Yellowjackets creators say "anti-Ted Lasso" sentiment might be reason for show’s success

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Yellowjackets creators suggest "anti-Ted Lasso effect" responsible for show's success
Yellowjackets creators suggest "anti-Ted Lasso effect" responsible for show's success


Christina Ricci as Misty in Yellowjackets; Jason Sudeikis in Ted Lasso

We could name about a dozen reasons that Yellowjackets became a hit (the genius onscreen pairing of Juliette Lewis and Christina Ricci is just one of many), but co-creator Ashley Lyle has a sociological theory that just might hold water.

In a new interview with IndieWire, Lyle admits that she and her Yellowjackets collaborator Bart Nickerson “knew we had an uphill battle ahead of us just by pitching an original idea” in a very IP-heavy landscape. Not only that, but their pitch was “what would happen if the kids from Dazed And Confused became the Donner party,” which cannot be an easy sell.

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So what about that unlikely pitch resonated so deeply with fans? “I think it’s almost impossible to really parse why an audience is responding to something, but I do think that there might be something to the fact that it’s almost like an anti-Ted Lasso effect,” Lyle suggests. “For a while during the pandemic, everyone just wanted to watch something nice, myself included. I was just binging The Great British Baking Show because I just wanted something pleasant in my life.”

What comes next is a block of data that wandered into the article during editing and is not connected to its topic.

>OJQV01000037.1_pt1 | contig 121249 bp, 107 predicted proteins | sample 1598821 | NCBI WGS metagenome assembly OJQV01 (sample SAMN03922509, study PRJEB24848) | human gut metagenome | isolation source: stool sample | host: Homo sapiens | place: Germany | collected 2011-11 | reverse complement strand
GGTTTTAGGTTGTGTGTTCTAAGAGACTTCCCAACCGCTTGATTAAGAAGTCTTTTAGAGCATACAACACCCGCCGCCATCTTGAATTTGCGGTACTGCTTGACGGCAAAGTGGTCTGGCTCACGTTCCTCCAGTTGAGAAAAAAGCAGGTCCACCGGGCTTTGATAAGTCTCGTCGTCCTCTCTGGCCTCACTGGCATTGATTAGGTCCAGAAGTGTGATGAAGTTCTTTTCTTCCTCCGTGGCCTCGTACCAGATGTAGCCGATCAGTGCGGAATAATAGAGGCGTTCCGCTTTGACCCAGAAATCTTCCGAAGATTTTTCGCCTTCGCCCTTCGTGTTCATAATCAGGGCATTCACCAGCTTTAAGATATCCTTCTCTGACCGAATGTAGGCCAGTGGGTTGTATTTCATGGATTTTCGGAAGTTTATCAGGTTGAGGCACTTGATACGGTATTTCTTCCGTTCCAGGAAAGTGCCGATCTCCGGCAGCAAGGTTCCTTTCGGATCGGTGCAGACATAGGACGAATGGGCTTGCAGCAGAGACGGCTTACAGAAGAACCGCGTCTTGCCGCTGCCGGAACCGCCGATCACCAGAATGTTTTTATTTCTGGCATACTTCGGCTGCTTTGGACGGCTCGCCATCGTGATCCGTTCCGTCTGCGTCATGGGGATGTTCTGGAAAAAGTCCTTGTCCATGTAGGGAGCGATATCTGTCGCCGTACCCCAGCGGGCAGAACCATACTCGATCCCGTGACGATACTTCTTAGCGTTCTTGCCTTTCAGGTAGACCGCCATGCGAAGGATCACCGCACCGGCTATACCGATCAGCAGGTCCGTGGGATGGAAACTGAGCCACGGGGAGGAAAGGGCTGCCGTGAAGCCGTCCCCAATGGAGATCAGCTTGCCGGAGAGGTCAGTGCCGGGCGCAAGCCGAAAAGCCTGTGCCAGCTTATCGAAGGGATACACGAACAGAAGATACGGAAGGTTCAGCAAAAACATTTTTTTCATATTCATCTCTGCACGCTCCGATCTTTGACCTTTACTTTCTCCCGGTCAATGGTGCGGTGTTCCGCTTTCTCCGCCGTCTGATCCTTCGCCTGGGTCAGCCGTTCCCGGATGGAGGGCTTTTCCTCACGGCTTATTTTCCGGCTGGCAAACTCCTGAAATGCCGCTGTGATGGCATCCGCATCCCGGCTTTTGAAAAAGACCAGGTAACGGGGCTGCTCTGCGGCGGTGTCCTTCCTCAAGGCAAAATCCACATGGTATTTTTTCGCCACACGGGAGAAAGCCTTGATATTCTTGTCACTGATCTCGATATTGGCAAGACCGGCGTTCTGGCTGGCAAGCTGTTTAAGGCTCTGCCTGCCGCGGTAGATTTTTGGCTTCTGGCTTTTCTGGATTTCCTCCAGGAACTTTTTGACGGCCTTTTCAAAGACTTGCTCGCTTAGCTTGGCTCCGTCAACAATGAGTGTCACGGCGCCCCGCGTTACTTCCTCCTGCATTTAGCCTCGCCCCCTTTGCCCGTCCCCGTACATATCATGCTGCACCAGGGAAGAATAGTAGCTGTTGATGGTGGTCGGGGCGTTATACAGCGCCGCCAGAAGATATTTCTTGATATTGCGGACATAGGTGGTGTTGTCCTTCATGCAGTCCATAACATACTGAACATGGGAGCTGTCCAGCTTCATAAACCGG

But “pleasant” may have overstayed its welcome as the pandemic years wore on. “There was something about coming toward the end of the lockdown stage of the quarantine and everybody hitting an exhaustion point—maybe people wanted an outlet for their discomfort with the world around them or for their anger or their feelings of dread,” Lyle continues.

“Maybe our show captures that, but at the same time, we were very, very careful. We always knew we wanted to make a show that was really dark, but we never wanted it to be bleak or grim. We always wanted it to be really fun at the same time. I personally suspect something about that combination of darkness and humor struck a chord in just how maybe sardonic people were feeling. But that is pure speculation,” she concludes.

We’d like to think we live in a world where pleasant and “Dazed And Confused Donner party” can co-exist, but could late-stage pandemic cynicism also explain the backlash to Ted Lasso’s second season? In any case, if that’s what made Yellowjackets a success, we’ll take it.